No word of a lie

I’ll tell you a story. This is not a word of a lie.

There was an old man arrived in here one winter evening ten years back. He had a big feathery yellow head on him much like a large mouldy turnip. It was said he came down from the hills behind Knockbrack but it wasn’t said by him. In truth I haven’t the faintest notion where he is from or what kind of man he is.

He settled in to the snuggest chair in the kitchen and gradually inched it up next to the Aga. He has hardly set foot outside since that evening. And why would he? Hasn’t he all of the things a man needs. A warm back, food in his belly, people to listen to him, and a right good pair of boots.

This is the same gentleman who relayed to me this story and so now you know why I can tell you for certain that it is no lie of mine. I’ll tell you it exactly as he told it to me.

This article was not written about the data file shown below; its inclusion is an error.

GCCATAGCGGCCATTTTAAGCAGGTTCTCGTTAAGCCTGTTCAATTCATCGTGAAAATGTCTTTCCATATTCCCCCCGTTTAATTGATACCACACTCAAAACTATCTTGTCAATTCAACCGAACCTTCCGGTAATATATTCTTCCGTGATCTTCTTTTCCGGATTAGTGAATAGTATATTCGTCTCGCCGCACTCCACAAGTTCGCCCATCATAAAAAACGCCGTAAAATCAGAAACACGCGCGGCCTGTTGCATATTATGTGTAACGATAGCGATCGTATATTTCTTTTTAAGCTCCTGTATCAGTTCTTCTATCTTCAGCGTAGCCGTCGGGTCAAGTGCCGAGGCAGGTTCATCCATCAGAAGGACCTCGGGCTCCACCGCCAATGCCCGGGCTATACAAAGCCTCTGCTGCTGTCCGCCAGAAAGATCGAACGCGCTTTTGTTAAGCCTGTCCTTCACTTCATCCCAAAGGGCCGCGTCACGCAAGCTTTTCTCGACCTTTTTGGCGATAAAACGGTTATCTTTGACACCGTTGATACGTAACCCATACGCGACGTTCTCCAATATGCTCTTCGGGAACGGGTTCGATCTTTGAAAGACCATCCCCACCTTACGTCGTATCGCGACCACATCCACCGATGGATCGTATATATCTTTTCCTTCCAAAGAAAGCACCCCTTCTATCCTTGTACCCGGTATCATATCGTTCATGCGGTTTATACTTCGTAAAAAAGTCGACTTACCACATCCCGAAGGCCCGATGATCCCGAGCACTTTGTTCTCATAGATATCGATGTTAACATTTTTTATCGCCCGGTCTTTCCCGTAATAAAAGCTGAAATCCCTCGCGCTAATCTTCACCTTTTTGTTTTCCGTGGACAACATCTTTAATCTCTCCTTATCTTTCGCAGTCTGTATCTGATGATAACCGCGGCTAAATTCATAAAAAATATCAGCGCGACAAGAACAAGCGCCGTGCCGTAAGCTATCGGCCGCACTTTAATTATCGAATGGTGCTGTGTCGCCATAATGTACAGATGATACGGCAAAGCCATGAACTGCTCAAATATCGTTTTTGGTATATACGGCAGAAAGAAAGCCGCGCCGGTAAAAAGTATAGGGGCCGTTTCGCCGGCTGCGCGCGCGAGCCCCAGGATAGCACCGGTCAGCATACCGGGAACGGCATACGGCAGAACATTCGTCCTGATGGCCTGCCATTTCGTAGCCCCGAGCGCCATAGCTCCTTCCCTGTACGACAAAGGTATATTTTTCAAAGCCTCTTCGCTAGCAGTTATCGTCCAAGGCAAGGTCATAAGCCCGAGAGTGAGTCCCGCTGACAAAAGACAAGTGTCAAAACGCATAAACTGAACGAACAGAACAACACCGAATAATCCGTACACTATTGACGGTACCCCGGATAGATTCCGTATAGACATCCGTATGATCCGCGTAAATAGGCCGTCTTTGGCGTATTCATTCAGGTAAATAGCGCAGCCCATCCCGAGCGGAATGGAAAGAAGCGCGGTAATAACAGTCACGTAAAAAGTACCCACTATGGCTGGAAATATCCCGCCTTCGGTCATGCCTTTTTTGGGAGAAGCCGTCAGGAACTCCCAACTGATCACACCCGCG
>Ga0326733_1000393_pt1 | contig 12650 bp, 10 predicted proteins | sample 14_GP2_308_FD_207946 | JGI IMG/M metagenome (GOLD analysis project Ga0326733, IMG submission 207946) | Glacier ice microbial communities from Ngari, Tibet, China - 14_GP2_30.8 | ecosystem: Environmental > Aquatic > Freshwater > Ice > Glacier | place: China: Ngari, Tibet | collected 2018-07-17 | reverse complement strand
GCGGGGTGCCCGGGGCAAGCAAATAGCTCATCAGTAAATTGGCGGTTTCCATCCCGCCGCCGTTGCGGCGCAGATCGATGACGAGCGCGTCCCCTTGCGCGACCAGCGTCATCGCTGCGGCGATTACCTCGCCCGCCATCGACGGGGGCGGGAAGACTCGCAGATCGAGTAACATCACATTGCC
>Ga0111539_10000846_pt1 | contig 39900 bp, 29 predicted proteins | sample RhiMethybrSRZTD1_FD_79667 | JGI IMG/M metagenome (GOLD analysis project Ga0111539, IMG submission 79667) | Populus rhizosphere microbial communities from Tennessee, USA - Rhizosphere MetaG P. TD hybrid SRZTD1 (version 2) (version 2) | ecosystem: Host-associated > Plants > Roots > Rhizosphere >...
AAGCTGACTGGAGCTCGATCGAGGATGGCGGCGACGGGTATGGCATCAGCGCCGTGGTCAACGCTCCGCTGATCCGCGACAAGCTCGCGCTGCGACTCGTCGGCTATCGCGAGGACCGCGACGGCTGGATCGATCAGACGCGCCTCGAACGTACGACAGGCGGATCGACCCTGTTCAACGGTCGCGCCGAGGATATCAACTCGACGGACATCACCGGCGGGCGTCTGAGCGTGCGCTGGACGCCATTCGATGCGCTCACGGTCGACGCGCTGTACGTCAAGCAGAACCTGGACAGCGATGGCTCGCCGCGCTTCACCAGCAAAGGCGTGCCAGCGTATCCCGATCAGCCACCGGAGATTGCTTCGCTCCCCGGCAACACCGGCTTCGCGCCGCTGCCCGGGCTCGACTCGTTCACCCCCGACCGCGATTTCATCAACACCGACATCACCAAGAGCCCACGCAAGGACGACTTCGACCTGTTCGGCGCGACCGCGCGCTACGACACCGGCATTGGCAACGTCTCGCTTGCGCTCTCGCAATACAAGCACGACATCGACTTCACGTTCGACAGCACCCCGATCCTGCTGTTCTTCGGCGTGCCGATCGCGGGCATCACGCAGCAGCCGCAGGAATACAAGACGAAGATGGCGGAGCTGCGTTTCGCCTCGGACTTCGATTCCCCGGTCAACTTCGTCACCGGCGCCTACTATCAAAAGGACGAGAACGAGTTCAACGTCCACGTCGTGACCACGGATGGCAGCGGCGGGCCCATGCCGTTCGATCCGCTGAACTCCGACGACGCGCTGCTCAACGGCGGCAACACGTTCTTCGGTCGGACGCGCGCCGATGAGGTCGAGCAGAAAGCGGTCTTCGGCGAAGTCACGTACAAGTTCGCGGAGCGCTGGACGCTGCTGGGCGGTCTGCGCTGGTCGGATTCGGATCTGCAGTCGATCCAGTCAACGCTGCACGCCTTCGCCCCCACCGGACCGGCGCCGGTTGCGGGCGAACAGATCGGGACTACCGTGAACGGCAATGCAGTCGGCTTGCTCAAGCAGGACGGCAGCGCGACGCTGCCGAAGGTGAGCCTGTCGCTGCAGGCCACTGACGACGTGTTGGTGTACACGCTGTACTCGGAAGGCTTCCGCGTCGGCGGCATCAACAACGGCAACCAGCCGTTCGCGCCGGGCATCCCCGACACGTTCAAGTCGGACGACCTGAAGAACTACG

‘Begor now,’ said he (he could be a terrible man for begorring when you were trying to get to the kettle), ‘Begor and no good could ever be got out of the same lady. Nothing would do her only to rear up on her back legs and trip out the door the very same as if her tail was on fire. Only it was myself was following the hearse at that time I suppose she’d be going still. I’d be quare well up that way. …. Well I suppose it would be better if I was to start at the beginning.’

‘Hold up there a minute now. Do you not hear that person beating on the door? He had like to never get in. Go and take a gander at him and sure the story will keep….

About fionnfolk
My stories are all nearly true.

One Response to No word of a lie

  1. John O'Neill says:

    Come on, Tom. Out with it.

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